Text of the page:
Yay! It’s Exploring with a Camera day! After a week off exploring in Chicago I’m ready to explore with you all here on the blog. Today we’ll be diving into Found Texture in our images. At the end of the post you will find a link up to share your explorations of the topic over the next two weeks. There is a giveaway going along with this too! Keep reading to find out more.
It is no secret that I love texture in my images. I remember when I first started capturing images of texture for texture’s sake in Italy. I didn’t know what was going on, why I was drawn to capture images of peeling paint. It made no sense to me at the time! Now I know… it’s all about the texture.
In this exploration, we will be focusing on Found Texture, texture that is already existing and captured with your camera, not added texture in post-processing. Adding texture layers in post-processing is a popular and very fun way of changing your image, but that’s not the focus of this topic.
Let’s learn more about Found Texture…
What is Texture?
By my definition, a texture is found on the surface of a form. (Form is the representation of a three-dimensional object. If you’re not sure what I’m talking about, visit the past Exploring with a Camera: Finding Form post.) Here’s an example to help: Consider an object in the shape of a sphere. The sphere is the form, but the surface of the sphere may be smooth, like the tomato shown below, or rough, like the orange. If you are struggling with the concept of texture vs. form, think of this way: If you can imagine an object to have a different surface texture, but the underlying form of the object stays the same, you are distinguishing texture and form.
The surface holds the texture, and the texture gives an additional dimension to our photographs, making us want to reach out and touch. Even though we can’t physically touch the objects in an image, in our imagination we can. Texture adds a tactile nature to our experience of a photograph. We know what smooth feels like in real life, so the sensory experience of smooth is added to our experience of a photograph. The texture can draw us in as a participant in the image.
Texture is not only on the surface of forms in our images. Something large and flat serving as the background of the image, such as the wall in the lead-in photo, is also a surface that can have texture. In the case of the photo above, from Chicago, you see the texture of the brick.
How many types of texture are there? Let’s see if we can make a list… smooth, rough, gritty, sticky, crumbly, bumpy, velvety, leathery, prickly… add yours to the list in the comments below. We can capture all of this texture and heighten the sensory experience in our images.
Sources of Found Texture
When you start to notice it, texture is everywhere! Nature is a great source for random texture. Since my subjects tend to be in urban environments, I looked for natural texture while camping at the beach a couple of weeks ago. I found everything from the glass-smooth texture of the receding waves, to the rough-yet-soft texture on the trunk of a tree.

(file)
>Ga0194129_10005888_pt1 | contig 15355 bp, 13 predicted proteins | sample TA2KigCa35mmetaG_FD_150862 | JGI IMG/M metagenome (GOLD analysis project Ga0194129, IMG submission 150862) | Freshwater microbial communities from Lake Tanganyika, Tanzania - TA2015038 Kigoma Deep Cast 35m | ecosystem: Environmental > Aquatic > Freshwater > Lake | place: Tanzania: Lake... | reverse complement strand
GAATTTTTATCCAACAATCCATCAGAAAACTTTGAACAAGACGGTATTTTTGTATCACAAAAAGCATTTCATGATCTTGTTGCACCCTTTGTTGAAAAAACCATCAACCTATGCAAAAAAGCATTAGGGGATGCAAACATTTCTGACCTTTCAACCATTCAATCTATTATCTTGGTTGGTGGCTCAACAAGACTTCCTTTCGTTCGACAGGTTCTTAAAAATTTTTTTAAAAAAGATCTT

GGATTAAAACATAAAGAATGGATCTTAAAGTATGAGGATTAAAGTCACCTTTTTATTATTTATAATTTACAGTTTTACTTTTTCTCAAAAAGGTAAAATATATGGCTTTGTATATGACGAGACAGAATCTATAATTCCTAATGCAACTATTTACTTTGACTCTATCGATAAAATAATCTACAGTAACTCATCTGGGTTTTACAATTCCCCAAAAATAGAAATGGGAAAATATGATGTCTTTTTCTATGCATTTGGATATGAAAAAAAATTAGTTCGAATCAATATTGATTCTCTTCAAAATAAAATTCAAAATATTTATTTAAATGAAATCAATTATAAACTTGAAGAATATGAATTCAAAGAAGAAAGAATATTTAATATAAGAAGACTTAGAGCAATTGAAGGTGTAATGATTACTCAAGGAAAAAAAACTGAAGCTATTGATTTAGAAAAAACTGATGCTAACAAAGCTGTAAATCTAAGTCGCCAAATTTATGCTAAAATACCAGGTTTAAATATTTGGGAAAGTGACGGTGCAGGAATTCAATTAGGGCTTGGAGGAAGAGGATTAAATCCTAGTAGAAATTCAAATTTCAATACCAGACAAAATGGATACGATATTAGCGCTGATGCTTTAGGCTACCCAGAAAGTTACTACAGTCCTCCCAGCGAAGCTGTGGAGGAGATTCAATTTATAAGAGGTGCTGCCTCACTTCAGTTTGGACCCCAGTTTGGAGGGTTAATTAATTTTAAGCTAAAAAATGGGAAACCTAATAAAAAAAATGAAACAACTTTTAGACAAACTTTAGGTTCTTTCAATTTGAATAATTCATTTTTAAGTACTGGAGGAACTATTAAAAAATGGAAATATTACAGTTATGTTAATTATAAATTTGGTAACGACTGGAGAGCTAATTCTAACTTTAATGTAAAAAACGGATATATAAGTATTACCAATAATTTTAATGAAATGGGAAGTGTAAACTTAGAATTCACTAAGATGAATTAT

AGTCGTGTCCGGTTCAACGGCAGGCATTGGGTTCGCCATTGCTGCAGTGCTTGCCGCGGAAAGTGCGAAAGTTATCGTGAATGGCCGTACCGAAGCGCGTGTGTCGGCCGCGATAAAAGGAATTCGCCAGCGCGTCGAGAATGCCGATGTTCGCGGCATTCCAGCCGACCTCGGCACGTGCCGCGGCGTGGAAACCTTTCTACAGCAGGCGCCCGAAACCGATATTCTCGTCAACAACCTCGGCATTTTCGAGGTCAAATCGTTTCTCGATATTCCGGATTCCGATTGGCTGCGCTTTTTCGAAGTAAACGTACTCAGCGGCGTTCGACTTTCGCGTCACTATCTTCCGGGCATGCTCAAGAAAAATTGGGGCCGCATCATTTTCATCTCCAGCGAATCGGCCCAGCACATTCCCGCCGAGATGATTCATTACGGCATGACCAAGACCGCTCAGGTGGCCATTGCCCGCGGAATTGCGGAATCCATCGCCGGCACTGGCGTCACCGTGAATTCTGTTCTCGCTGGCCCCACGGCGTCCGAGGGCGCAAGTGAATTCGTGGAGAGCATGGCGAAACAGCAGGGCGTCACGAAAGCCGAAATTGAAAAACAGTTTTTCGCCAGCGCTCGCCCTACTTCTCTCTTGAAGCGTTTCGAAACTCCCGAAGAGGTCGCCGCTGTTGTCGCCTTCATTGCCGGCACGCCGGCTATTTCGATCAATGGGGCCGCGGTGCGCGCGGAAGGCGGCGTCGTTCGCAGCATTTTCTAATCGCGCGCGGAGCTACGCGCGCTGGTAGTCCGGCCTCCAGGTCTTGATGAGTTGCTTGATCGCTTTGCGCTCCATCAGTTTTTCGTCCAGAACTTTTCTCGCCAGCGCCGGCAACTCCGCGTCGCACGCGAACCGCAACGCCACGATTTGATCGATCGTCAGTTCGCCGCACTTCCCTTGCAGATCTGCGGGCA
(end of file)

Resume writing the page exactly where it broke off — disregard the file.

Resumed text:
Along with light, color has a great impact on how we perceive texture in an image. Texture can be enhanced or overwhelmed by color. Color is useful to highlight texture when the light is non-directional or the texture is very subtle compared to the overall subject being photographed. In the case of the staircase in Portugal, the light is very diffuse so the texture of the wall is communicated by the color gradation. You can still “see” the texture, through the color variations.
Color can also dominate to the point that texture recedes in terms of visual information. Consider the image of the oranges shown earlier in this post. What do you notice first? Likely, the complementary color is the first thing you notice. The texture of the oranges, basket, vase and table are noticed second. To highlight or study texture, working with monochromatic images can help. The image of the driftwood below, converted to black and white, further enhances the texture of the splintery wood. The range of tones from light to dark are what provide the texture information, since the light is fairly even.
The image below from Burano has color, but it still monochromatic. This allows the form and texture in the image to be the subject. While diffuse, the light is still directional and highlights the texture and form.
Using Texture in Images
Now that you are thinking of what texture is, where to find it and how to capture it, let’s look at a few different ways of using texture in images. One way of using texture is to capture it as the subject. This wall in Bologna was so interesting, I captured it just for the texture. Layers upon layers of different textures are visible.
The same with this wall in Greece, texture is the main subject. In both cases, I’ve included an architectural element to help ground the image in reality, but that is not necessary if you are capturing texture for texture’s sake. Textures create great abstract images.
Creating contrast with texture is a great way to increase the interest in a photo. In the image below of the sea weed at the beach, the gritty sand contrasts with the smooth, rubbery surface of the sea weed.
- What: Texture is found on the surface of form, and gives a tactile dimension to images.
- Sources: Nature, man-made and aged-man-made objects and surfaces are all possible sources of texture.
- How: Light along with color (presence or absence) and tone can be used to convey the texture.
- Ways to use: Texture can be the subject, a backdrop or used for contrast in an image.